The spread of mis- and disinformation is an important topic for anyone working with media and accountability. Mis- and disinformation undermine the ability of media to foster and demand accountability on behalf of the public.
Below are some key definitions to help distinguish between the similar-sounding but very different terms under this topic. Then, you’ll find:
- Three ways mis- and disinformation act as obstacles to the media fulfilling its beneficial role in society
- A resource table for journalists and policymakers with recommended handbooks, learning modules and reports
- A deeper look at how the ‘fake news’ discourse hurts critical, independent journalism.
There are various forms of fake and/ or misleading content. These various labels often lead to confusion. Using definitions from First Draft, it is possible to distinguish:
- Disinformation: false information that is deliberately created or disseminated with the express purpose to cause harm.
Producers of disinformation typically have political, financial, psychological or social motivations.
- Misinformation: information that is false, but not intended to cause harm.
For example, individuals who don’t know a piece of information is false may spread it on social media in an attempt to be helpful.
- Malinformation: information that is true, but is shared to cause harm.
This includes private or revealing information that is spread to harm a person or reputation.
The mis- and disinformation threat to journalism
There are three main ways in which mis- and disinformation harms the ability of journalists to hold powerholders to account.
- Widespread mis- and disinformation harms the public’s trust in media.
- Stories which are misleading mix with and dilute stories published by media outlets that genuinely try to inform the public, thereby hampering their efforts.
- The existence of (the notion of) ‘fake news’ makes it easier for powerful actors to dismiss legitimate criticism of them by simply calling critical media ‘fake news’.
This information does not have to be completely fabricated: mis- and disinformation often contain a mix of true and false assertions:
- Genuine information can be manipulated;
- a real image or story can be shared with false contextual information (e.g. sharing an image of an attack as something that happened recently, while it is from an event that happened years ago);
- content can be misleading through bias in the frame it uses;
- headlines or supporting visuals can be used to imply something that is not supported by the content.
Resources for journalists and policymakers
|UNESCO: Journalism, Fake News and Disinformation
|A handbook written by experts exploring the very nature of journalism. An essential tool for understanding how information is shared and used
|Albaninan, Arabic, Bosnian, Dutch, French, Indonesian, Kazakh, Khmer, Kyrgyz, Macedonian, Malaysian, Persian, Portuguese, Russian, Spanish, Tajik, Tetum, Thai, Vietnamese
International Center for Journalists (ICFJ): A short guide to the history of ‘fake news’ and disinformation
|A learning module for journalists to understand the historical context of ‘information disorder’. Propaganda through mis- and disinformation has existed since at least Roman times.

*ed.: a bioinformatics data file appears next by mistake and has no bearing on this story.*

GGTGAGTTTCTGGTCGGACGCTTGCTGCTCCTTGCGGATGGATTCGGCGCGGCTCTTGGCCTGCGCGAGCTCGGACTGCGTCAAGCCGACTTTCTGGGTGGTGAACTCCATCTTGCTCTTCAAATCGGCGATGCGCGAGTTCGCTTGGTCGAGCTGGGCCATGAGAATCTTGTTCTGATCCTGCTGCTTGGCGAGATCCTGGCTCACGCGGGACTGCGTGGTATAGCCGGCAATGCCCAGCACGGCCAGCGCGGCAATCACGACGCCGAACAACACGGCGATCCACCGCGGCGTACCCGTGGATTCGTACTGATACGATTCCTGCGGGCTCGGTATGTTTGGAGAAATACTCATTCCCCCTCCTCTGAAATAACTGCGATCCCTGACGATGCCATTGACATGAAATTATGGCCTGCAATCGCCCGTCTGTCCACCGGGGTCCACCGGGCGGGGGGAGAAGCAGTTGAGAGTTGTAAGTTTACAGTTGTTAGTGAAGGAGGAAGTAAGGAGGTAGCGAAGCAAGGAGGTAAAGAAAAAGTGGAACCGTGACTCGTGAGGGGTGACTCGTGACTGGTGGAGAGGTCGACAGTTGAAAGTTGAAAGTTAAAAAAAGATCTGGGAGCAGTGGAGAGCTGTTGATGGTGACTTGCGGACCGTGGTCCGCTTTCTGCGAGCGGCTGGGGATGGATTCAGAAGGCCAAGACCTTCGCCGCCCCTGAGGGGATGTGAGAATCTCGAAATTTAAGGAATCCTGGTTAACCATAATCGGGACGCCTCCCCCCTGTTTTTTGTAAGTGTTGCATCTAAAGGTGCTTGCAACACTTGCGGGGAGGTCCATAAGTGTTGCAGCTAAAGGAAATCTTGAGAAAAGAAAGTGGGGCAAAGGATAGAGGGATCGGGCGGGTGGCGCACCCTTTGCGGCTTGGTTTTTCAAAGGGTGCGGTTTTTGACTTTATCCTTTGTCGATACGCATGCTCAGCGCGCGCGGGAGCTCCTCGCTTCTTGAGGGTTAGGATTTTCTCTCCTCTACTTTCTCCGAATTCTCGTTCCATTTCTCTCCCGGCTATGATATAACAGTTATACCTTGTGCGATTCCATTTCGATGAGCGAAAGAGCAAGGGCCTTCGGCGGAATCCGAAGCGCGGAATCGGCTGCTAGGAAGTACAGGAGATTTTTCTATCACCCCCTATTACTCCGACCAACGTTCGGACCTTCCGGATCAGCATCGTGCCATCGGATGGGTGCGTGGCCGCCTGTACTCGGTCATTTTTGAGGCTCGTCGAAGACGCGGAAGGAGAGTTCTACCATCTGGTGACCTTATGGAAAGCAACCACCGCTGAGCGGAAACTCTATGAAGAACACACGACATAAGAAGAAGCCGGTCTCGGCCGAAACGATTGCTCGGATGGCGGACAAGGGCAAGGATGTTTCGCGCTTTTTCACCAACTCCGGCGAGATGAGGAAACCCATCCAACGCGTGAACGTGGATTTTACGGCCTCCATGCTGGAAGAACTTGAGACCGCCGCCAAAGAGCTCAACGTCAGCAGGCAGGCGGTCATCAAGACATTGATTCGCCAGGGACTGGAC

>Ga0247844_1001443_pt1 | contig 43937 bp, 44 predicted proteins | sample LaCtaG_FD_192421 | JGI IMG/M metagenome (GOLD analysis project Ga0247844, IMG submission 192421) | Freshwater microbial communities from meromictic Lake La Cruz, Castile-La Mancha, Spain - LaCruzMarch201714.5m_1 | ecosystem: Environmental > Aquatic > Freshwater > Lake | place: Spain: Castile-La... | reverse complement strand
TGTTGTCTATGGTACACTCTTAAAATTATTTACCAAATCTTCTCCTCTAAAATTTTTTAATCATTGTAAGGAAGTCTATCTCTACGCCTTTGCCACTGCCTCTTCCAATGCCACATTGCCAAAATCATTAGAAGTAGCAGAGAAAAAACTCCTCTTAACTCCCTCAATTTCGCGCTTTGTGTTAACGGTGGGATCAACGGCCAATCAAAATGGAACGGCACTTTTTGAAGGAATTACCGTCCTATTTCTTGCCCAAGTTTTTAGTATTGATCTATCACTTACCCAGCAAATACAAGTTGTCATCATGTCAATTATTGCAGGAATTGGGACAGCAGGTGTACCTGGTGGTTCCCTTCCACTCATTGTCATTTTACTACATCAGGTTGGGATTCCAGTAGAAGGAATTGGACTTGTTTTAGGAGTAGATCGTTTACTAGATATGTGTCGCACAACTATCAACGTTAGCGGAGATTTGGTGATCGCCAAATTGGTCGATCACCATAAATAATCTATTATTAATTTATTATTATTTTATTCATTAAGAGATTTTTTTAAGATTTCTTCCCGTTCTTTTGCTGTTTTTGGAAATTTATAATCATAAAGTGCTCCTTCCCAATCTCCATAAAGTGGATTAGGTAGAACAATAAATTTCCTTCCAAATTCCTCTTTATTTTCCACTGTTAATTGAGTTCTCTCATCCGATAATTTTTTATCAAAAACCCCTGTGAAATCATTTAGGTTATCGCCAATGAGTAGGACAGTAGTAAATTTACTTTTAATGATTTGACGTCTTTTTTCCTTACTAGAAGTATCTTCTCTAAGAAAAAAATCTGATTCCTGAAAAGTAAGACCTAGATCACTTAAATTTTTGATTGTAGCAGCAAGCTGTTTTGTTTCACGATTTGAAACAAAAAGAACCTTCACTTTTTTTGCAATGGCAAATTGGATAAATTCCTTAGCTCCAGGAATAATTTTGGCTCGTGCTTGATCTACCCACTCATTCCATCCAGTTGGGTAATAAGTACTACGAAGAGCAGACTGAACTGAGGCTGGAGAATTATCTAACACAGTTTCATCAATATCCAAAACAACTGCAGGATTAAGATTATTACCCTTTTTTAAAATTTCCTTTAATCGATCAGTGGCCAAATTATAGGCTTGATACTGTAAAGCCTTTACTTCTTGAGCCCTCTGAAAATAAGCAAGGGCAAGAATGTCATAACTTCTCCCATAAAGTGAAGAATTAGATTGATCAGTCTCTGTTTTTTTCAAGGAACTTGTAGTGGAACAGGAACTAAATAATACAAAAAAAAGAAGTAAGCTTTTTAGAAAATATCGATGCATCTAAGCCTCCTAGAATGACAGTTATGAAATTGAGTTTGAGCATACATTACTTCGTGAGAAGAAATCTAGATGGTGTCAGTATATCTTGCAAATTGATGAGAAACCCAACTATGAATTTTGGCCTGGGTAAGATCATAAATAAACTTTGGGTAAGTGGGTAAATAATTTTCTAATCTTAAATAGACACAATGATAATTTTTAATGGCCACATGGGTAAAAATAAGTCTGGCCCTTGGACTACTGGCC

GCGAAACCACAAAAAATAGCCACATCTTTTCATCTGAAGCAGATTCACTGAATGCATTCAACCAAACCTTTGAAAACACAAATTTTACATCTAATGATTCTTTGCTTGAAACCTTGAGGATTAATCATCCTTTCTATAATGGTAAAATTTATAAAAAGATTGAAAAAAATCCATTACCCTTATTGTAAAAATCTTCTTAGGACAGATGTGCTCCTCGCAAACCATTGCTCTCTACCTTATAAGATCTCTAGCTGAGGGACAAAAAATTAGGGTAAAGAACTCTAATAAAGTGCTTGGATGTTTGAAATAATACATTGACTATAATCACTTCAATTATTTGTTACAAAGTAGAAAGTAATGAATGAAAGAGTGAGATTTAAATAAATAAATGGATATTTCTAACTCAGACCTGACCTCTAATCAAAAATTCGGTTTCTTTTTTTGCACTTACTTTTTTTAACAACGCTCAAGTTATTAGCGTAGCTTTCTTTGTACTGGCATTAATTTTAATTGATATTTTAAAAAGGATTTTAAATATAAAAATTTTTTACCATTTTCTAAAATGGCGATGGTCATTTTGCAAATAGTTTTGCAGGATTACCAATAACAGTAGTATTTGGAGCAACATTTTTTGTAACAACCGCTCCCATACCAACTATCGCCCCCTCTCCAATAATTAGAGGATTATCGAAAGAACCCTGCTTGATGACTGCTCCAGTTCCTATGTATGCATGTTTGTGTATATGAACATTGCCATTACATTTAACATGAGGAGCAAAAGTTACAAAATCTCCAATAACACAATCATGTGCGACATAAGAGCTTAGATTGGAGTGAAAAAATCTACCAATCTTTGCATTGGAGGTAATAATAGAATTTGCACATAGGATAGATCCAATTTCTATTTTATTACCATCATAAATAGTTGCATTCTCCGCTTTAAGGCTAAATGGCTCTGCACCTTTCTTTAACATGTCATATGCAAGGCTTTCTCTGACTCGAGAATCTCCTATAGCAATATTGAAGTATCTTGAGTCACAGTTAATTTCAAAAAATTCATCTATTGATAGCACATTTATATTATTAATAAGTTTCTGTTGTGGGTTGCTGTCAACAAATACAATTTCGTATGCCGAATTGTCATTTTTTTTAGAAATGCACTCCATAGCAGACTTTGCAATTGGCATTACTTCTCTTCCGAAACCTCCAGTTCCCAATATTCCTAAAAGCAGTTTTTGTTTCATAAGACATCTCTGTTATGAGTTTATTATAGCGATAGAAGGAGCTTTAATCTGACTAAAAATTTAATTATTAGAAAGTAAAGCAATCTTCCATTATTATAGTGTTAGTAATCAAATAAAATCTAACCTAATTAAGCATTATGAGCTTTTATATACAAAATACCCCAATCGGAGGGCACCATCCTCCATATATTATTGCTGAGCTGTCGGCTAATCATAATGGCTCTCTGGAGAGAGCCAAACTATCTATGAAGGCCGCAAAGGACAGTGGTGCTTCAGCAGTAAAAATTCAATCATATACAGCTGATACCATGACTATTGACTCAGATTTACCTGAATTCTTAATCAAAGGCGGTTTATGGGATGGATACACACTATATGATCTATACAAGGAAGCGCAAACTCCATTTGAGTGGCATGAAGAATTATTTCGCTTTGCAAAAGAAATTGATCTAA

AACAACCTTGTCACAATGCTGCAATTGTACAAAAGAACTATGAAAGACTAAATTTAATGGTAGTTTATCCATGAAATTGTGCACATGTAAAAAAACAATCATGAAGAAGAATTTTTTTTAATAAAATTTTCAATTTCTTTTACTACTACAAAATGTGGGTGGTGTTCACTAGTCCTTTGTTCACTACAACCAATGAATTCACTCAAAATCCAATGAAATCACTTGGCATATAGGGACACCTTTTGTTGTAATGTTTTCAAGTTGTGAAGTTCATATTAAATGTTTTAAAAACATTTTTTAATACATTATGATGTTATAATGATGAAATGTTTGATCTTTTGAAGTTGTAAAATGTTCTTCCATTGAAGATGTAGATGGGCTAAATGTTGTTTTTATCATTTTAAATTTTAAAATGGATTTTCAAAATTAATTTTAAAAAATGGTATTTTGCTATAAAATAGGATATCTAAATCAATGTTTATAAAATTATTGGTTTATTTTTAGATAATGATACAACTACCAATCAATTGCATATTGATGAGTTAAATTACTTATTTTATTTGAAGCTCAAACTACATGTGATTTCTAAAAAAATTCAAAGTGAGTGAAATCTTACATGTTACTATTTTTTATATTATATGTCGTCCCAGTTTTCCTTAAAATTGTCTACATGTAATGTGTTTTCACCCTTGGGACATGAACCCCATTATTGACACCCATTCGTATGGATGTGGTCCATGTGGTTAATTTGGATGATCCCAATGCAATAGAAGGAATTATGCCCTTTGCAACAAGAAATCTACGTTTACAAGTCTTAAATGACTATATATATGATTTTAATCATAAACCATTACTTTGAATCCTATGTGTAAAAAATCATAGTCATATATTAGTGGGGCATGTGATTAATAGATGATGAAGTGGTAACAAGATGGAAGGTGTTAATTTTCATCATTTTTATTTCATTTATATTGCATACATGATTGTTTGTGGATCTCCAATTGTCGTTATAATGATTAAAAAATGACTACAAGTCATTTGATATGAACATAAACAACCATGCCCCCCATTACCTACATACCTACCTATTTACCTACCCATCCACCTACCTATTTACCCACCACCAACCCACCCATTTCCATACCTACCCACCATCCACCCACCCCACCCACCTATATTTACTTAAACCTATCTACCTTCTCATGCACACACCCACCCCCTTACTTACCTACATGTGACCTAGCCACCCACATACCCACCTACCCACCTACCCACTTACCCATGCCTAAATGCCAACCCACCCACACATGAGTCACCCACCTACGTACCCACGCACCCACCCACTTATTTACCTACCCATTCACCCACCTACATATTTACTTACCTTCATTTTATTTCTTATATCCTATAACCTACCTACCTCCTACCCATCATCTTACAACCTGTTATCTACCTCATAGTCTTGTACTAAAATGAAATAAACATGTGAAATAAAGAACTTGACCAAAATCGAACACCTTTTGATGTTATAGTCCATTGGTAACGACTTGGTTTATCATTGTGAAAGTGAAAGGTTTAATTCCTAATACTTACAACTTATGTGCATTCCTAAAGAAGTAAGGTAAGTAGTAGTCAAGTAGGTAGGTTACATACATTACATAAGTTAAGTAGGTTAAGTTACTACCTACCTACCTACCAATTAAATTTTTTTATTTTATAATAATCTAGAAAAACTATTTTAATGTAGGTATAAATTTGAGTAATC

|European Commission: A multi-dimensional approach to disinformation
A report by a high level group of experts into fake news and online disinformation. The report provides advice on policy initiatives to counter the spread of mis- and disinformation.
The London School of Economics (LSE): Tackling the Information Crisis: A policy framework for Media System Resilience
|This report (by the LSE Commission on Truth, Trust and Technology) outlines the information crisis and offers evidence of the harm caused. The report ends with recommendations for a new policy framework.
The ‘fake news’ discourse
The current discourse around ‘fake news’ risks undermining the ability of media outlets to hold powerholders to account. The term is frequently used to attack the credibility of independent media outlets and to dismiss criticism on powerholders.
The problem with the term ‘fake news’
The European Commission’s High Level Expert Group on Misinformation and Fake News wrote the following on why they had avoided the term ‘fake news’ in their March 2018 report to the EC, calling the term inadequate and misleading:
Firstly the term is inadequate to capture the complex problem of disinformation, which involves content that is not actually or completely “fake” but fabricated information blended with facts, and practices that go well beyond anything resembling “news” to include some forms of automated accounts used for astroturfing, networks of fake followers, fabricated or manipulated videos, targeted advertising, organized trolling, visual memes, and much more. (….)
Secondly, the term ‘fake news’ is not only inadequate, but also misleading, because it has been appropriated by some politicians and their supporters, who use the term to dismiss coverage that they find disagreeable, and has thus become a weapon with which powerful actors can interfere in circulation of information and attack and undermine independent news media. Research has shown that citizens often associate the term ‘fake news’ with partisan political debate and poor journalism broadly, rather than more pernicious and precisely defined forms of disinformation.
Unfortunately, there is a trend of leader of democratic countries accusing the media of producing “fake news” in order to evade legitimate criticism. Opponents of press freedom in non-democratic countries take advantage of this anti-media stance by discrediting mainstream news coverage.
Read more: see for some examples this article from the Guardian for an (incomplete) list of authoritarian leaders who, since the election of US President Trump in 2016, have started to use the term ‘fake news’ to discredit their critics.